Thursday, September 15, 2011

One last comment on this Auftragstaktik business*

This is my last comment on this topic until people who disagree with me can adequately show that:
  1. Centralization is inherently bad - especially with the administration of large units;
  2. Long orders (almost all of which is support and admin) are inherently bad;
  3. That the U.S. Army’s mixture of execution- and mission-type command styles makes it less effective and is harming its combat capabilities from its current supremacy**;
  4. Precision isn’t needed on the battlefield.
From FM 5-0 (Army Planning and Orders Production), paragraph G-3 (Characteristics of Good OPLANS and OPORDS):
Balance. Balance centralized and decentralized control. The commander determines the appropriate balance for a given operation based on mission, enemy, terrain and weather, troops and support available, time available, and civil considerations (METT-TC). During the chaos of battle, it is essential to decentralize decision authority to the lowest practical level. Over centralization slows action and inhibits initiative. However, decentralized control can cause loss of precision. The commander constantly balances competing risks while recognizing that loss of precision is usually preferable to inaction.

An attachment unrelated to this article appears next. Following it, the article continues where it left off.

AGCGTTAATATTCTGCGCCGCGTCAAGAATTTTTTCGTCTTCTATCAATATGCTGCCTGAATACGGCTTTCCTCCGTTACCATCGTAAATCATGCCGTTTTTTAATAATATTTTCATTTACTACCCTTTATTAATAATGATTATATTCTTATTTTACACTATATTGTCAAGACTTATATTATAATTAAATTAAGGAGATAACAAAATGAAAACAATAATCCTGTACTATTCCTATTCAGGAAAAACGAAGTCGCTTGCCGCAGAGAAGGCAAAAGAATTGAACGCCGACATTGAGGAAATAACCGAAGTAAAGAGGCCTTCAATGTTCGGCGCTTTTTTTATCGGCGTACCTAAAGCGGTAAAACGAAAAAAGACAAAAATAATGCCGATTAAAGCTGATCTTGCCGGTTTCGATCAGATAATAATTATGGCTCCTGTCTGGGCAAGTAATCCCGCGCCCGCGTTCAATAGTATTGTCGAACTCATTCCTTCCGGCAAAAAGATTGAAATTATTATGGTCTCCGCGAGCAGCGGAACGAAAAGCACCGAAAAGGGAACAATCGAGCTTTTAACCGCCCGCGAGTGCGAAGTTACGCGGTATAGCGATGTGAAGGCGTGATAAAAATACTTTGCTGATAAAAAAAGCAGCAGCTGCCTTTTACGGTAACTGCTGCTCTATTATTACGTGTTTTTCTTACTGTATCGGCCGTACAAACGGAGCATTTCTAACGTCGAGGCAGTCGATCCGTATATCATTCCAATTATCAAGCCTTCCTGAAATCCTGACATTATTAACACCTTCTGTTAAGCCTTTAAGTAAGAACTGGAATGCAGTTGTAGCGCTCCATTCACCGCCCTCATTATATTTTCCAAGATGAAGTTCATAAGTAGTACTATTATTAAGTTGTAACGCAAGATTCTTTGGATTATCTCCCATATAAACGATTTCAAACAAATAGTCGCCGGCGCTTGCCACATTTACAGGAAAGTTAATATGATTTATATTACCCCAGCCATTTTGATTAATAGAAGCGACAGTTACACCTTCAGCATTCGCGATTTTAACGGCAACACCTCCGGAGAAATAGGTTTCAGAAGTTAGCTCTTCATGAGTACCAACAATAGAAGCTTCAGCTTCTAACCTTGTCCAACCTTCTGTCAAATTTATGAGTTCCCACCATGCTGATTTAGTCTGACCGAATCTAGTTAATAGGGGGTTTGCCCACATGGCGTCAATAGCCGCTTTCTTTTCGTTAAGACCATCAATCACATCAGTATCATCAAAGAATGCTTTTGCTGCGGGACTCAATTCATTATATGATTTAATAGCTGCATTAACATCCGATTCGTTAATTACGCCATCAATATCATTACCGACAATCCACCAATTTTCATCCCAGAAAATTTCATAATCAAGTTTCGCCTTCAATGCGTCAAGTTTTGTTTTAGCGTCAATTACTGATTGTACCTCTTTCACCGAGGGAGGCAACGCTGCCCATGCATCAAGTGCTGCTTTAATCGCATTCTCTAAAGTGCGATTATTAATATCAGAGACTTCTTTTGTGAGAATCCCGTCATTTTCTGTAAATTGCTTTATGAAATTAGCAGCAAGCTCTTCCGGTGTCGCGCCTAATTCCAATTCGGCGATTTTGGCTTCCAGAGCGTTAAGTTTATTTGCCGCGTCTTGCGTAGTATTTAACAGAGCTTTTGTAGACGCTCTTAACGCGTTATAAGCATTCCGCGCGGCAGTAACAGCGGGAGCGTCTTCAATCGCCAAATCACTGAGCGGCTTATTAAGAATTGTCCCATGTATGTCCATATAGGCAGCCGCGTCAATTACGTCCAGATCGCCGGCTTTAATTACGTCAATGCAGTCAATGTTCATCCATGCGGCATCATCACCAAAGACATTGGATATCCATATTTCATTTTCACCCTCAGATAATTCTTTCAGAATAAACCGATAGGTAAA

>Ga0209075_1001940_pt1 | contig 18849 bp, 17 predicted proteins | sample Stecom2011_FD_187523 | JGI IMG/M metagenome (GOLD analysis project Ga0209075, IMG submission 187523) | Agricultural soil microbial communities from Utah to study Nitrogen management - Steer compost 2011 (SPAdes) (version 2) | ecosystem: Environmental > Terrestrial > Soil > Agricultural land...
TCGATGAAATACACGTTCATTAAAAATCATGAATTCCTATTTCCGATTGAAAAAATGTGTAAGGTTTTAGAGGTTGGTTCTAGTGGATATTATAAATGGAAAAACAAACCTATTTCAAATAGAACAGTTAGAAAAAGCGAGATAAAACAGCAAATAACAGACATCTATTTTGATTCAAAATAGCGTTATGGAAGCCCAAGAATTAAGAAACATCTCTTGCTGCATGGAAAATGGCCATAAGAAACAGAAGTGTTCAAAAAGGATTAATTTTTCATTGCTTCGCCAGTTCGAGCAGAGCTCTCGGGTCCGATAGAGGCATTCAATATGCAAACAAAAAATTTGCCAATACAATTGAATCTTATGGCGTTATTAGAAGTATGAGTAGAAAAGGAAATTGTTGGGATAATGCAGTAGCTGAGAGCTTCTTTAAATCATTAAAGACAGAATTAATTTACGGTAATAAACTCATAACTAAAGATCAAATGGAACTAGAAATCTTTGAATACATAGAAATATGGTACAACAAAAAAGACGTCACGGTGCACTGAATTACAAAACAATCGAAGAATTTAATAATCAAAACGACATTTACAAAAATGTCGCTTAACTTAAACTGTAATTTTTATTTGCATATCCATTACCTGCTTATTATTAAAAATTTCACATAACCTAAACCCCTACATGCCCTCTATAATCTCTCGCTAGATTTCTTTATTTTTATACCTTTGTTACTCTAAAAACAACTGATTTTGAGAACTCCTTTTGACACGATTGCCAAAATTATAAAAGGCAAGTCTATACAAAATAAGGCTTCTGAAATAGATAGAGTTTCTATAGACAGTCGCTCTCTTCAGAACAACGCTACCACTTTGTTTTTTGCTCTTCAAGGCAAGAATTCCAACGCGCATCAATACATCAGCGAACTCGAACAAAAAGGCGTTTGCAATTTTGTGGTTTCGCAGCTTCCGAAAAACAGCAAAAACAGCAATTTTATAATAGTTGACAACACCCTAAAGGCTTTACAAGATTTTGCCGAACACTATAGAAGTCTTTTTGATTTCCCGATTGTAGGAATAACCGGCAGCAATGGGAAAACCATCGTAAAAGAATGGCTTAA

Does every commander and staff use this as a guide? Of course not. But the vast majority have in my experience (which quite frankly is very extensive when it comes to combat operations). So for now, I’m calling “Target. Cease Fire.”

*This is cross-posted from Hull Defilade, my new-ish tumblr blog that I'm using for shorter, less formed thoughts that exceed 140 characters.
**Credit where due: Gulliver posed this question to me earlier today via email. His idea, not mine.

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